The presence of couples unable to conceive is an increasingly common scenario in my clinic compared to two decades ago. About 15 percent of couples experience conception problems, and this percentage is growing. Infertility is defined as the absence of conception after one year of regular intercourse without the use of any contraceptive. Men are responsible for this problem at least 40 percent of the time. Where modern medicine has developed its own technical solutions for assisting infertile couples in getting pregnant, complementary medicine can also offer its own assistance in increasing male fertility. Before attempting natural remedies, it is important to rule out any underlying treatable medical conditions.
1. Improve sperm count
The average sperm count is between 120 and 350 million per cubic centimeter. A low sperm count is below 40 million per cubic centimeter. Low sperm counts or poor sperm motility may be due to environmental toxins such as chemicals, radiation, drugs, heavy metal exposure, cigarette smoking, excessive alcohol use, street drug use and pollution.
Heat can also reduce sperm production. Hot baths, sitting for long periods of time and tight-fitting underwear that constricts the testes can all elevate temperatures long enough to suppress sperm production.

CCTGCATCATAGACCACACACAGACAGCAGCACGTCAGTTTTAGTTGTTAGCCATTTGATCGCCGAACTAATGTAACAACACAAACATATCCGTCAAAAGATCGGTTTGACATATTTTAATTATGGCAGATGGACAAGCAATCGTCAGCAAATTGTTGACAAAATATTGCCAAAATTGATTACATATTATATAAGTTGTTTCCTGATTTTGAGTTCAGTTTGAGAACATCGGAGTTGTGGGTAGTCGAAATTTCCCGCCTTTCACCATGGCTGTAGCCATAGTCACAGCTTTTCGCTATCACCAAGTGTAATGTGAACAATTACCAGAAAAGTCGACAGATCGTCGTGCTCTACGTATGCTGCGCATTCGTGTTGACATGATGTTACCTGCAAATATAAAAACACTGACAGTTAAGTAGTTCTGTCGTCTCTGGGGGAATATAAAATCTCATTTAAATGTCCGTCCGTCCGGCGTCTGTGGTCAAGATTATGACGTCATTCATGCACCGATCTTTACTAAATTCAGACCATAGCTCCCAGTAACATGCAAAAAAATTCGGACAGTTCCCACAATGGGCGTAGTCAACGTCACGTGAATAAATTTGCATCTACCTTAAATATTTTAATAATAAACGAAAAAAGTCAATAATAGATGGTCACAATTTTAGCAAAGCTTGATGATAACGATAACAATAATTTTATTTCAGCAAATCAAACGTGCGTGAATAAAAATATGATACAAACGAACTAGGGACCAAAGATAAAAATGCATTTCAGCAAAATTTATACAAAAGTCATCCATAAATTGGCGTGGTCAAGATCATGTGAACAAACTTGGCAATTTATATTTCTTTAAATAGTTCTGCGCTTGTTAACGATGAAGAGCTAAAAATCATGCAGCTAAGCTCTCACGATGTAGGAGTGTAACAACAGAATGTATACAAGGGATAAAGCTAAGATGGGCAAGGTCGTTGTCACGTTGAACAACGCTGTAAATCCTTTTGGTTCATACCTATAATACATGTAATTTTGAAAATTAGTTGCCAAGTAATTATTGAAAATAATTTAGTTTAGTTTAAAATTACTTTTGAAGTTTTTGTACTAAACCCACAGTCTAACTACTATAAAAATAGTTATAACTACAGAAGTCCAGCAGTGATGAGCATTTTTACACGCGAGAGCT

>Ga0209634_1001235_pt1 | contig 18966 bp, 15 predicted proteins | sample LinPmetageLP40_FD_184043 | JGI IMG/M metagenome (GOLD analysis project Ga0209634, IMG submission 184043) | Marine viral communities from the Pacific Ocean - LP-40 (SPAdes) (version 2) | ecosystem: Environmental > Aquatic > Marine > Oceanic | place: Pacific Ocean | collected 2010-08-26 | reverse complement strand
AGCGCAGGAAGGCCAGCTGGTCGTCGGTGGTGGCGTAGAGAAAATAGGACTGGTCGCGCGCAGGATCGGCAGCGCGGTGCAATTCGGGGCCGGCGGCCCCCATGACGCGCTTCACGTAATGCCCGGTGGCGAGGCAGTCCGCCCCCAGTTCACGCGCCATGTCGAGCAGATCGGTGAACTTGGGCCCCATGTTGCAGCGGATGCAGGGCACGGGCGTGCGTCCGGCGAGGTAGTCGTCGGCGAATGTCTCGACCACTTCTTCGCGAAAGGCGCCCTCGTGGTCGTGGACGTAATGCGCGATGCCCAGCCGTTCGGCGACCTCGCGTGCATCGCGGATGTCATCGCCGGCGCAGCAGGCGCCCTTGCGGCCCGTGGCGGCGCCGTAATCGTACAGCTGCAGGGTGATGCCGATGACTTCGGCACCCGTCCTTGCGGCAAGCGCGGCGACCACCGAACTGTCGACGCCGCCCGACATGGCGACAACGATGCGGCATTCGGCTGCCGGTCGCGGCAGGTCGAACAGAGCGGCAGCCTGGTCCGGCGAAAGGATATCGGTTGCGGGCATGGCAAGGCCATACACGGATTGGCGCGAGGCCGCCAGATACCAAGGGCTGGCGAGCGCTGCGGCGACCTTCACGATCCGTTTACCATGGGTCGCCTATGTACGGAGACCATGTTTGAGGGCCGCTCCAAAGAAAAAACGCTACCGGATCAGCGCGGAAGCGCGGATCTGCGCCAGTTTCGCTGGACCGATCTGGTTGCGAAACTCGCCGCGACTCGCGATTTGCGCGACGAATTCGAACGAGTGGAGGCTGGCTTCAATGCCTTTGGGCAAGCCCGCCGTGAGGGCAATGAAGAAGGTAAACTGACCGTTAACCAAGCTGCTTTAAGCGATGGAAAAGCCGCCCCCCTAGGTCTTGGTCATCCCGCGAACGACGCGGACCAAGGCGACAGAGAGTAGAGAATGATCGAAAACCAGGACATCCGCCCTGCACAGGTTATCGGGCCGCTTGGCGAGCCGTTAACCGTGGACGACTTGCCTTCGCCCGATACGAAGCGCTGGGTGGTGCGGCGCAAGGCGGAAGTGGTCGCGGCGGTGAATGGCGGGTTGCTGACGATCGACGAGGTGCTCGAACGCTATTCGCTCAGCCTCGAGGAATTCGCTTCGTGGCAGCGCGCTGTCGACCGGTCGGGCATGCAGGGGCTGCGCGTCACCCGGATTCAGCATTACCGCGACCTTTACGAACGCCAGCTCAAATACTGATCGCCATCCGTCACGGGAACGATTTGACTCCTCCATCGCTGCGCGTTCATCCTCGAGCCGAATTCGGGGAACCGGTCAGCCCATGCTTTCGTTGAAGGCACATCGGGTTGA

The anti-ulcer drugs cimetidine and ranitidine have both been reported to decrease sperm count and produce impotence.
2. Reduce chemical exposure
The semen of the average man today has half the sperm, and of poorer quality, than 50 years ago.
This is believed to be caused by exposure to xenoestrogens (PCBs, DDT, dioxin, other pesticides, plastics and industrial pollutants) that mimic the effects of estrogen. You can prevent or minimize the impact of xenoestrogens on your health by doing the following:
- Avoid plastic containers for food storage, plastic bottles, wraps and utensils.
- Use office paper products whitened without chlorine.
- Use only non-bleached coffee filters, paper, napkins and toilet tissue to reduce dioxin exposure.
- Avoid chlorinated tap water, chlorine bleach and other chlorinated products; use hydrogen peroxide as an alternative.
- Eat organic food as much as possible to avoid pesticides and herbicides.
- Avoid synthetic deodorants and cosmetics; use only organic products whenever possible.
- Avoid animal products with a high fat content that contain hormones, especially conventional milk and dairy products, chicken, beef and pork.